Trac Van, village of organic vegetable artists

Trac Van, village of organic vegetable artists

17/11/2015
Heleen Verlinden
Heleen Verlinden
International Fundraising Advisor

Trac Van, 22 October 2015, 4:45 pm. It’s very busy on the field of the Trac Van Organic Vegetable Collaborative Group. The twenty women and one man who are part of the group are working the last hours of their day. I visited this same group exactly one year ago – and look at the difference. Back then, it was only too clear that the group had been formed only recently. Now I see a flourishing farm and a close group of farmers.

A few women sit down to look back at the past two years. Their enthusiasm for the Participatory Guarantee System (PGS), that is used here to guarantee the organic production of the vegetables, has only grown bigger. Because they no longer work in their own gardens, but together on one field, and because they, thanks to PGS, cooperate very closely with the inhabitants of Trac Van, their sense of community has been hugely intensified.

All of the women are also convinced that their health and the health of their family members have improved since they have been producing and eating organic vegetables. Each week there is a new food safety scandal in Vietnam: vegetables are often excessively sprayed with cheap and harmful pesticides. One of the farmers told me that some time ago she forgot her aubergines in the field. So she bought ordinary aubergines on the market, but even during the meal, she and her family got abdominal cramps: “My body feels that too much pesticides have been used, it feels there is something wrong with these vegetables.”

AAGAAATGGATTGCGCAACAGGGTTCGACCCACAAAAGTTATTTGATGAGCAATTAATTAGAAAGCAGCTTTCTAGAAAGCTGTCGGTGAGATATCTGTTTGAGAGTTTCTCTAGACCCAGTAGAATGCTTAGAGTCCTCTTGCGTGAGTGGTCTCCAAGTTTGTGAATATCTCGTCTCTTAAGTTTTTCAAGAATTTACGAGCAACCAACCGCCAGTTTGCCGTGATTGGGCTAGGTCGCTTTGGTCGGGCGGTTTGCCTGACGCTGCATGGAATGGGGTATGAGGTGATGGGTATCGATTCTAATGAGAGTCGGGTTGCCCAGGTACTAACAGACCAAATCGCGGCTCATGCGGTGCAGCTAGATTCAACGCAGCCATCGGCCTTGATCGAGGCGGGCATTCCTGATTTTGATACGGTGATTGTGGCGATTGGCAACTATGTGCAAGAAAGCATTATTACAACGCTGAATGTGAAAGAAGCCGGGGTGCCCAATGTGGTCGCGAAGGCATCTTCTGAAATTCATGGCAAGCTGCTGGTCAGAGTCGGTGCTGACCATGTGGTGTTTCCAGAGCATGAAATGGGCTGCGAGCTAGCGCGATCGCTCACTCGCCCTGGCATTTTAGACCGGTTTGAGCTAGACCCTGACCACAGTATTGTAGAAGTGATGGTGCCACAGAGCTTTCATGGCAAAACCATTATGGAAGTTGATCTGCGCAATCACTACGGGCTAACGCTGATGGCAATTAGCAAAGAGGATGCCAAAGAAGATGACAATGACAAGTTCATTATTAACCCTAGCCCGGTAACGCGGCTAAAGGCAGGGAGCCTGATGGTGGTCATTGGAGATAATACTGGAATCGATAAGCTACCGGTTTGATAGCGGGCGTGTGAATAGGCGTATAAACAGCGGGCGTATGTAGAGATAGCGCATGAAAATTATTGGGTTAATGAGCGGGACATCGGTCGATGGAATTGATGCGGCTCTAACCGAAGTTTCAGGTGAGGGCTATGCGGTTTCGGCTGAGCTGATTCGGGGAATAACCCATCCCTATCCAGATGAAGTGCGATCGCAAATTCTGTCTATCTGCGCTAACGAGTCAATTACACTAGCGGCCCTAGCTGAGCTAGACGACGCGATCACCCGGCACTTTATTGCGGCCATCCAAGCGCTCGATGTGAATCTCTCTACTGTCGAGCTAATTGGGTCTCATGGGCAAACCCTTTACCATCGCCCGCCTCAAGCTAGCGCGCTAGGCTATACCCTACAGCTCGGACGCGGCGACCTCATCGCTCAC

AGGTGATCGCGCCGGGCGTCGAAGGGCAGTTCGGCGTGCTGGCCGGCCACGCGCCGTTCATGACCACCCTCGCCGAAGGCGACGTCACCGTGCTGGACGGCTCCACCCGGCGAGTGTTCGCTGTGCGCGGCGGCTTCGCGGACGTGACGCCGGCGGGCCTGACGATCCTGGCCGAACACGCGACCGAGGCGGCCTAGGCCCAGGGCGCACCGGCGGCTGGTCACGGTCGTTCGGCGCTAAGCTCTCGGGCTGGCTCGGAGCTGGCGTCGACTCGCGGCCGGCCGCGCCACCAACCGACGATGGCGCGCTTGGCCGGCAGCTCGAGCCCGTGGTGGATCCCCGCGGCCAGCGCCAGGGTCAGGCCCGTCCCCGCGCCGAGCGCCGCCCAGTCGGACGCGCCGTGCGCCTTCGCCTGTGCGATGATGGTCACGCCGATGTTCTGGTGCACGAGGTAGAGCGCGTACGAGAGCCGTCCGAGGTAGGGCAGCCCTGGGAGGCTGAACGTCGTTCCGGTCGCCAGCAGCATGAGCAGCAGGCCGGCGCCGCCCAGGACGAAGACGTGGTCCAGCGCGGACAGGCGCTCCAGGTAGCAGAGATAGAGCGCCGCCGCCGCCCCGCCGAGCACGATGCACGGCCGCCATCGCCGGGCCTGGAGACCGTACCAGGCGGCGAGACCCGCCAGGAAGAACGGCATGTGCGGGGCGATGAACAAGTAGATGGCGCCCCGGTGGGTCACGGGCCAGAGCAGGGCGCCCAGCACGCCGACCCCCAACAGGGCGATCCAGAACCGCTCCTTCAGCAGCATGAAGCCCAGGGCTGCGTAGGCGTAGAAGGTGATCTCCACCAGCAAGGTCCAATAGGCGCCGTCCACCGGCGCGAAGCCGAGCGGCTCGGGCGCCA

In addition to the health advantages and the increasing sense of community, the farmers’ income has risen as well because they receive a fine price for their vegetables. This higher income has resulted in some important changes in their personal lives. They can afford a better and longer education for their children, for instance, and over the past year and a half their general living conditions have improved. Yet an organic production also means working hard, and overcoming challenges on and off the field.

The women have a hard time conquering some plagues, for example. A lot of white butterflies fly around the field, which is a very nice view, were it not for their habit to eat away at the crops. Recently the women have started planting flowers and spices between their vegetables, which now attract the butterflies. The white butterflies are still there, but they are less harmful. The green caterpillars that feast on cabbage are another problem. Every morning, the farmers have to manually pluck the caterpillars from the cabbages. Their homemade organic “spray”, made of a mixture of garlic, ginger, peppers, rice wine and sugar, is normally very efficient, but unfortunately it doesn’t work on the green caterpillars. (foto’s: pest 1, pest 2)

The farmers spend a lot more time on the field than they used to, as a result of the organic production methods and PGS, and as such they spend less time with their families. Over the past year, this has sometimes led to bickering with their husbands. But gradually, they too are getting used to the situation: “In the beginning they were really lazy. But now they cook and feed the children and the pigs whenever they need to.”

You can hear laughter everywhere when finally the women are asked about their dreams. Then a succession of ideas: “I hope my kids will come and work on the field in the future.” “I hope Trac Van will be recognised as the first organic vegetable village and will go down in history as such.” “And I hope I will get known as an organic production artist!” And when I see and taste the beautiful harvest, I don’t doubt that.